The SARS-CoV-2 pandemic is a global emergency that has significantly altered healthcare systems and created understandable concern for those who deliver these services to children. At the same time the direct clinical impact of the SARS-COV-2 virus on children has been limited. While a potential SARS-COV-illness, tentatively called Paediatric Inflammatory Multisystem Syndrome, has resulted in deaths it remains a relatively rare consequence of the disease. Multiple studies have shown relatively little serious illness and there is growing evidence that children themselves are comparatively resistant to carriage and transmission . For those keen to assist in improving the care of children this is a difficult dichotomy as it becomes apparent children are not going to have a significant role in determining our exit from the pandemic.
It is without doubt though that system change is impacting on children. Credible concerns regarding collateral damage to those without SARS-COV-2 infection and the rise in potential safeguarding cases need to be addressed . One mechanism of improving healthcare delivery to vulnerable children would be to continue to safely re-open schools, admittedly something that has required covid-19 research in children to demonstrate.  However, there is now a real danger that research and academic efforts will concentrate on the virus itself, its recognition and its immediate impacts, rather than the systems needed to protect children. Sero-surveillance studies are already underway in the UK, as are studies to assess potential links to rare, childhood hyperinflammatory syndromes and covid-19. Do we need further evidence now or should efforts concentrate on the unintended consequences of health system reconfiguration and how we can best deliver care in an isolated, socially distanced world?
Some of the changes to clinical practice have probably been needed for some time. These include a complete review of the necessity of regular out-patient follow up and new mechanisms for educating at scale and at distance using technology.  Others, such as the ability to reach out to children at risk of abuse and aid those with severe chronic conditions need rapid solutions. These endeavours do not neatly fall under the National Institute for Health Research (NIHR) covid-19 priority themes, yet they are essential to deliver safe care in the future. The health of children and young people is clearly a priority to all paediatricians and those who work in child health. While we do not dispute that basic science and clinical research must still be undertaken we must now proactively turn our focus to ensuring research into optimising health systems and outcomes for children during and after the covid-19 era is prioritised.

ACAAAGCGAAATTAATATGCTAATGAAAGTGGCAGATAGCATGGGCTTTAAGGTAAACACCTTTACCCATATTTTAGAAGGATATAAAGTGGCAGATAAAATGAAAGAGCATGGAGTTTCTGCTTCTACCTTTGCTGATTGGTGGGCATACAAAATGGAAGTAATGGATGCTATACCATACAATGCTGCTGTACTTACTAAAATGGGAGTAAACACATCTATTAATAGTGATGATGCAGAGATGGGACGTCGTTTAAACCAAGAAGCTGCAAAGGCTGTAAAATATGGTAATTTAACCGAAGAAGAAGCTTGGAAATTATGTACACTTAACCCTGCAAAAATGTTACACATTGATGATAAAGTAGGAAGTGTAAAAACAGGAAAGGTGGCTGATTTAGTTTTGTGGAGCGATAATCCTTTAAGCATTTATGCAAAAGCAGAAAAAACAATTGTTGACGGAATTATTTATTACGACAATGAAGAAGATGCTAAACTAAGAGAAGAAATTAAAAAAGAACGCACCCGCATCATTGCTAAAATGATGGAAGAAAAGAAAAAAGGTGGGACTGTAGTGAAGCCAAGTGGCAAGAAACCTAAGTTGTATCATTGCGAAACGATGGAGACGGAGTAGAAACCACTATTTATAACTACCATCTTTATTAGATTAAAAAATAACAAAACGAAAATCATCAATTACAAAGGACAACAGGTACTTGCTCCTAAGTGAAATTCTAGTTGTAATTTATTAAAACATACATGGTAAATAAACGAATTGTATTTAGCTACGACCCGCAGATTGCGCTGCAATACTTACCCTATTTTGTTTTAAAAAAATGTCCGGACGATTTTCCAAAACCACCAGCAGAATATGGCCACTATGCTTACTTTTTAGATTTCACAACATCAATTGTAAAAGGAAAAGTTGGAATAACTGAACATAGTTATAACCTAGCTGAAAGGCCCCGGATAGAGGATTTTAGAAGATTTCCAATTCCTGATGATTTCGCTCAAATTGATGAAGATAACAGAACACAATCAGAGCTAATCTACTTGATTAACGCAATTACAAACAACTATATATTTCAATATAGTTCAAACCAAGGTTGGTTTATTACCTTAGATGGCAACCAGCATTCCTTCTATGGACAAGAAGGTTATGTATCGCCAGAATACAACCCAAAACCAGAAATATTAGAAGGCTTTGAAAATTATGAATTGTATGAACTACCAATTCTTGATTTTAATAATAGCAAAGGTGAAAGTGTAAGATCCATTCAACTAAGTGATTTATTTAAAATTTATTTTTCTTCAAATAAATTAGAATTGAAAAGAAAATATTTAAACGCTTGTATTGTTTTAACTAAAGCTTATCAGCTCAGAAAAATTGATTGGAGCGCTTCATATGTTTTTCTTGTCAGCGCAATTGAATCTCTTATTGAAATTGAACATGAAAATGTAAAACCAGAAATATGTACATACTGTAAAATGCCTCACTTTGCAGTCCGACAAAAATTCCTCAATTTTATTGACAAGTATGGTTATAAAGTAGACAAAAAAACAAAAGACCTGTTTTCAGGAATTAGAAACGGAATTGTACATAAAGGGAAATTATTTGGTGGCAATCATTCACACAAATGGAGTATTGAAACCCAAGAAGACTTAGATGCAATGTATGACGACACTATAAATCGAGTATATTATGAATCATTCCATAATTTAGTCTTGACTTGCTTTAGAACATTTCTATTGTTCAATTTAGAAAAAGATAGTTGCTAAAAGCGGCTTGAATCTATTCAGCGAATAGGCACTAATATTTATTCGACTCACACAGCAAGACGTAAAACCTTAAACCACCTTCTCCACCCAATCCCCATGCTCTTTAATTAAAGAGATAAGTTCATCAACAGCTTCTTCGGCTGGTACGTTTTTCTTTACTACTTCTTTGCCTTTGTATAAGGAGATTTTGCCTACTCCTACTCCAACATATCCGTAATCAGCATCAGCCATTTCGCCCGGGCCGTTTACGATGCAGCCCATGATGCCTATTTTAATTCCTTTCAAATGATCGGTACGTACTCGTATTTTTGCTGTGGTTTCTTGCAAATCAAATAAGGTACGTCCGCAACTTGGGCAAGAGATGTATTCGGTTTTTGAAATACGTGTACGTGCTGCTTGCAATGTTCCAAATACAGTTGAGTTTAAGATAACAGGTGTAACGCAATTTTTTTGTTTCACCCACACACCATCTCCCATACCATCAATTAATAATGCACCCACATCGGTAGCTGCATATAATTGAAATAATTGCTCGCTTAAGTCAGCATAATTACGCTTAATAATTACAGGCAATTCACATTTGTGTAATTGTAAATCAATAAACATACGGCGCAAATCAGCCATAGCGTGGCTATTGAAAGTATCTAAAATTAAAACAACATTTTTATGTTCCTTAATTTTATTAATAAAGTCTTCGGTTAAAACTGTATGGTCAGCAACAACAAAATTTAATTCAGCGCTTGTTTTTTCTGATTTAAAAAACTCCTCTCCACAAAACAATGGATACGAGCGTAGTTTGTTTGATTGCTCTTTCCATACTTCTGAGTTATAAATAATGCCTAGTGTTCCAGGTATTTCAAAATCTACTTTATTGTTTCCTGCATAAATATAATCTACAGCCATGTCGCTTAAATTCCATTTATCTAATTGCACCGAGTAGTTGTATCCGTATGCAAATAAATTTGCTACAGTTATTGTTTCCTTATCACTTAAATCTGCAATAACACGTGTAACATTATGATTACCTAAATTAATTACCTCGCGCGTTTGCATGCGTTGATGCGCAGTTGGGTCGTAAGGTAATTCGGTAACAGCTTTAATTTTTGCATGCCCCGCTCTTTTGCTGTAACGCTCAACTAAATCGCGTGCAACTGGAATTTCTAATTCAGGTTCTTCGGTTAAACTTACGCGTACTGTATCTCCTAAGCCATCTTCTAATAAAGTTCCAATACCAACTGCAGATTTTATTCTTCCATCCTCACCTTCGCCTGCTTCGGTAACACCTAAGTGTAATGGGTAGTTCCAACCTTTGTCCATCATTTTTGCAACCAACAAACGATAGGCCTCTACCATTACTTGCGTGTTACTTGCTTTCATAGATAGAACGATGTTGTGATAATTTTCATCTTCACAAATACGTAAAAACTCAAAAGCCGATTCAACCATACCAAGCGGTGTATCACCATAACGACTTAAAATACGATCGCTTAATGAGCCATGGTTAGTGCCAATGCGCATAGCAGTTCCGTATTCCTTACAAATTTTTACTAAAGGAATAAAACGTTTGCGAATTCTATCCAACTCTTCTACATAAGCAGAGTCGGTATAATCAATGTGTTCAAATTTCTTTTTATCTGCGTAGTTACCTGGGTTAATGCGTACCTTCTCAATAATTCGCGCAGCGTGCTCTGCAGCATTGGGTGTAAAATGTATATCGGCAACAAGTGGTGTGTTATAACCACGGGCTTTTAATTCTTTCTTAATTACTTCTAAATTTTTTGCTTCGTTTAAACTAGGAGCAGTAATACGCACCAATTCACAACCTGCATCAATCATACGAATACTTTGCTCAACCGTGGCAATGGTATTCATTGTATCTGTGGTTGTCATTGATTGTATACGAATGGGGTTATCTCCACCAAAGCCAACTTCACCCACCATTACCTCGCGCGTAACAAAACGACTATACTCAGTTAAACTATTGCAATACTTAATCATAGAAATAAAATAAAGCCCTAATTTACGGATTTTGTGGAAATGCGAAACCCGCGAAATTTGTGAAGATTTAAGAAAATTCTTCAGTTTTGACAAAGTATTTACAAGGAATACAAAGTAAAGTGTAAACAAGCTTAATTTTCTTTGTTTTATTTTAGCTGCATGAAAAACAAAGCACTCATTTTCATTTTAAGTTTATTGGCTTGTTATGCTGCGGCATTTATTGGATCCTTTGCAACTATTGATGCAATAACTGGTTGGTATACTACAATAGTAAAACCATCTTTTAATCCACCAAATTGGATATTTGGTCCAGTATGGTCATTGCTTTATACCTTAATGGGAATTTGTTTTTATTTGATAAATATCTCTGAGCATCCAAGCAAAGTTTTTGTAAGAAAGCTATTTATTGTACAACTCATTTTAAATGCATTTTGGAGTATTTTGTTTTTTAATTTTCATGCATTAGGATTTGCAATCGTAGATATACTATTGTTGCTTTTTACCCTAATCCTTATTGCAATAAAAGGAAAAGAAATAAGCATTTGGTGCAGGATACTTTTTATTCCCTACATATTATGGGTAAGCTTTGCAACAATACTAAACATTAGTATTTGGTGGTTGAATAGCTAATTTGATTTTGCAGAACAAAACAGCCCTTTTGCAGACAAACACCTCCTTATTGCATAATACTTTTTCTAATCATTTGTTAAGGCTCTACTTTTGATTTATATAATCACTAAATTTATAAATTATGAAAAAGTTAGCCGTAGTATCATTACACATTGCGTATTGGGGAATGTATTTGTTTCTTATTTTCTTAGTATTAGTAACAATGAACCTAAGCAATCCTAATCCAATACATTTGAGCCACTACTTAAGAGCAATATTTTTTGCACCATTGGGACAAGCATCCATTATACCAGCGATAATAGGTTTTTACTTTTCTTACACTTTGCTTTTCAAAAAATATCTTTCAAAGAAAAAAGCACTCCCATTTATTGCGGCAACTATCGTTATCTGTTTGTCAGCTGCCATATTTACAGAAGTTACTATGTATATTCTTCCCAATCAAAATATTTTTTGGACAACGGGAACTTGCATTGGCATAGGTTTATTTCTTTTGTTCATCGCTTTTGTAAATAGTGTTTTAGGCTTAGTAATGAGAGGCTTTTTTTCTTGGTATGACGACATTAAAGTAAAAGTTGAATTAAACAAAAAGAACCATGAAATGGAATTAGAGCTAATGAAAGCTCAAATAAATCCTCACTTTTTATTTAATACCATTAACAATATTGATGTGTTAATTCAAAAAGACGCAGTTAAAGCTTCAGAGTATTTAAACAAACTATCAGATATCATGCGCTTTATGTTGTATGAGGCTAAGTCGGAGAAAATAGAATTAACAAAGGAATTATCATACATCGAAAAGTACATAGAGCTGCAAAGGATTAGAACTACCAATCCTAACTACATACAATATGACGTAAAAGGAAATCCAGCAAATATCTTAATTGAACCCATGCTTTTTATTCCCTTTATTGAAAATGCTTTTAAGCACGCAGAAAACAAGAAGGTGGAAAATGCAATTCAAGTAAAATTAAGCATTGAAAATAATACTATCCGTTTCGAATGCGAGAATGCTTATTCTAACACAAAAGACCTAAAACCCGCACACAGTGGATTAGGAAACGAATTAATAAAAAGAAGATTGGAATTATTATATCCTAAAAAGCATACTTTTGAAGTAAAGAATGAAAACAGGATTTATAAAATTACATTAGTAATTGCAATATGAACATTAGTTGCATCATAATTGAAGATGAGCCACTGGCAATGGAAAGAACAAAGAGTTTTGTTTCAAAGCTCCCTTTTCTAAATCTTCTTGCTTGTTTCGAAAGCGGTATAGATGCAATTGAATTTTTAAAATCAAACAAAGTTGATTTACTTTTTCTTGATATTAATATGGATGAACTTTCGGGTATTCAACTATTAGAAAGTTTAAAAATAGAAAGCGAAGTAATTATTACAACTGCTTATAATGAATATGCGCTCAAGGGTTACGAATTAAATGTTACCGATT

Damian Roland, Honorary Associate Professor and Consultant in Paediatric Emergency Medicine, Children’s Emergency Department, Leicester Royal Infirmary.
Alasdair Munro, Clinical Research Fellow in Paediatric Infectious Diseases, NIHR Clinical Research Facility, University Hospital Southampton, NHS Foundation Trust, Southampton.
Competing Interests: none declared
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- Roland D and Stansfield B Every Cloud: How the COVID-19 Pandemic may Benefit Child Health Accepted for Publication in Pediatric Research 2020